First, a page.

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Text: Nancy Adajania
The Registry of Things Past: 'Neither you are aware, nor the police'
Conversation: Madhusudhanan and T. V. Santhosh
228 pages with more than 161 colour plates
An internationally acclaimed film-maker and artist, Madhusudhanan’s artistic practice flows seamlessly across media. His fascination with images, especially the advent of the moving image and its place in human history, is refl ected in a series of fi lms, paintings, drawings, video art and sculptural installations. The feature film ‘Bioscope’ (2008) is one of his foremost works. It is based on the journey of the then new art form of cinema during the colonial India. He is deeply concerned with issues of war, colonisation, India’s fi lm history and manmade borders. Marxism and Buddhism have been decisive infl uences on his art. ‘The Marx Archive: The Logic of Disappearance’ is an ongoing project comprising of drawings, sculptural installations and video. From this series, 90 charcoal drawings were shown at the Kochi Muziris Biennale, 2014, curated by Jitish Kallat. Selection from the same series and a new series called ‘The Penal Colony’ were shown at the Venice Biennale, 2015, curated by Okwui Enwezor. His fi lms have been awarded several international and national awards and have been shown extensively in film festivals, art galleries, museums, including Museum of Modern Art (MoMA), New York.
Nancy Adajania is
a cultural theorist and curator based in Bombay. Her book, The
Thirteenth Place: Positionality as Critique in the Art of Navjot
Altaf, which combines an art historical perspective with a politics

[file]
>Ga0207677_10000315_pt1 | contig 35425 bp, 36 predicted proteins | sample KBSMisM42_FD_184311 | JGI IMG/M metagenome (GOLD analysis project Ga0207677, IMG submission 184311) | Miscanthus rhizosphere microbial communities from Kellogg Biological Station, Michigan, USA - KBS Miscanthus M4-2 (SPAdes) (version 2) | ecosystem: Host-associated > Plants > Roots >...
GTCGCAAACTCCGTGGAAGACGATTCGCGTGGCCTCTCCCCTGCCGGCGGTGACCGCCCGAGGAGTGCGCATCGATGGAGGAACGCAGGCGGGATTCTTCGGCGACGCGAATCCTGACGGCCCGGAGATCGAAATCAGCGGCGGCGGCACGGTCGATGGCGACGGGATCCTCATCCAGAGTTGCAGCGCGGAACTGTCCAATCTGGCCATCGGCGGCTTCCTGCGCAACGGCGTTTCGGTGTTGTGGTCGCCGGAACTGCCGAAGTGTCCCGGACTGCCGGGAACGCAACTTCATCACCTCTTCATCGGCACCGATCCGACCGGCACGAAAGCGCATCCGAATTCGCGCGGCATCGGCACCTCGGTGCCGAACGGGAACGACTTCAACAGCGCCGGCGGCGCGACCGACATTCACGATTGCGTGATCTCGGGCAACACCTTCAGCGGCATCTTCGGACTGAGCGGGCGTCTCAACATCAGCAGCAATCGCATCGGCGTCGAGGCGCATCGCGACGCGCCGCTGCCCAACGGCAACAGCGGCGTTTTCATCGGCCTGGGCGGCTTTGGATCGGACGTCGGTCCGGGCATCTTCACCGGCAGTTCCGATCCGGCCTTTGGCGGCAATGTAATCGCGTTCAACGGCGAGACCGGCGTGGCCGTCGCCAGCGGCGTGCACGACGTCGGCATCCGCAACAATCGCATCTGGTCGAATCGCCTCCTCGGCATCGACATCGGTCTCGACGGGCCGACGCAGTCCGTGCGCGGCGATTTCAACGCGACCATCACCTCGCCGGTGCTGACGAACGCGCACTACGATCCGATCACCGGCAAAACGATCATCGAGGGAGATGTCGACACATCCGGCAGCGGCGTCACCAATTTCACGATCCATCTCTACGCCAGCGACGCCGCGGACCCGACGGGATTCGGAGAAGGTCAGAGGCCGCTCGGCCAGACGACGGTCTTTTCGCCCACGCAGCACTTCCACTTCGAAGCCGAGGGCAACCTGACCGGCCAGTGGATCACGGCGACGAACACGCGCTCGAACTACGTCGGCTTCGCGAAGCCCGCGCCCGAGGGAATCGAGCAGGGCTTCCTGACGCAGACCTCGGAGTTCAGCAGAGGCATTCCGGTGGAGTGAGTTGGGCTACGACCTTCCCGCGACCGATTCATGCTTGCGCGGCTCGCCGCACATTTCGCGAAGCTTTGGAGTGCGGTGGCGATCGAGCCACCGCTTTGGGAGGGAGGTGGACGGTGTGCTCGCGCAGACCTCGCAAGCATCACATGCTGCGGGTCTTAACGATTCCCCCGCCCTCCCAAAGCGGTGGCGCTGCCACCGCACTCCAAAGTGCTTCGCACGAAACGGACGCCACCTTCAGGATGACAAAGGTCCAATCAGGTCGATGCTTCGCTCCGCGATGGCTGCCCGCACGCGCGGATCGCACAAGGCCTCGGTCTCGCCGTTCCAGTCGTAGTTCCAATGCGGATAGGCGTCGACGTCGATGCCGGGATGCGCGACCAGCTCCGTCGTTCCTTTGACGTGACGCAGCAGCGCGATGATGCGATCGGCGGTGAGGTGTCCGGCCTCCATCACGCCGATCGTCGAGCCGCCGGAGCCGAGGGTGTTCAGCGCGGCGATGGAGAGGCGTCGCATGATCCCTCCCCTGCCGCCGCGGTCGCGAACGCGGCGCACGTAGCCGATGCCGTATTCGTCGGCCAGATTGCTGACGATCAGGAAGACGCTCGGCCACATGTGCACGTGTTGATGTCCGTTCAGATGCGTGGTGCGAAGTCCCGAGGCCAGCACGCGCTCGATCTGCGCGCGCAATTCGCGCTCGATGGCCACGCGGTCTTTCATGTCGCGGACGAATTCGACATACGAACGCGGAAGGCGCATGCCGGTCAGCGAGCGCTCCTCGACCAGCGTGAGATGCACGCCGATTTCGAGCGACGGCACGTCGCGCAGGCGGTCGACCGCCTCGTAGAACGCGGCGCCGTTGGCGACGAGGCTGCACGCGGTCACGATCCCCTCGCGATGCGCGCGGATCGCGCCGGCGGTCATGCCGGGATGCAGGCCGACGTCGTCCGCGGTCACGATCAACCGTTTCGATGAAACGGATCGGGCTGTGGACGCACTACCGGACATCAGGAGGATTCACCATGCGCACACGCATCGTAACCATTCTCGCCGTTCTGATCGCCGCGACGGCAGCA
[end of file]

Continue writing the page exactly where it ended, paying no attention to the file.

of culture approach, was published by The Guild, Bombay, in 2016.
Her monographic essay, ‘Obey the little laws and break the great
ones: A life in feminism’, has been recently published in Arc Silt
Dive: The Works of Sheba Chhachhi (Tulika and Volte Gallery,
Delhi/Bombay, 2016). Adajania has written extensively on the works
of four generations of Indian women artists over the last two
decades. Adajania was Joint Artistic Director of the 9th Gwangju
Biennale (2012) and has curated a number of exhibitions including
‘No Parsi is an Island’ (National Gallery of Modern Art, Delhi,
2016), which retrieves artistic positions that have been
marginalised from canonical accounts of Indian art history, and a
cycle of video art for ‘Sights and Sounds: Global Film and Video’,
Jewish Museum, New York (2015). In 2014, she curated the hybrid
exhibition-publication project ‘Sacred/Scared’ (Latitude 28 and TAKE
on Art magazine, Delhi), interweaving the expressive with the
discursive by linking the exhibition to a transdisciplinary
T. V. Santhosh
was born in Kerala. He received his graduate degree with
specialisation in sculpture from Santiniketan and Masters in
sculpture from M. S. University, Baroda. Santhosh’s works have been
shown widely in Museums and Biennales including 56th Venice
Biennale; Kiran Nadar Museum of Art, New Delhi; Kochi Muziris
Biennale; Singapore Art Museum, Singapore; G.S.K. Contemporary show,
Royal Academy of arts, London; Havana Biennial and 4th Moscow
Biennale, among many others.
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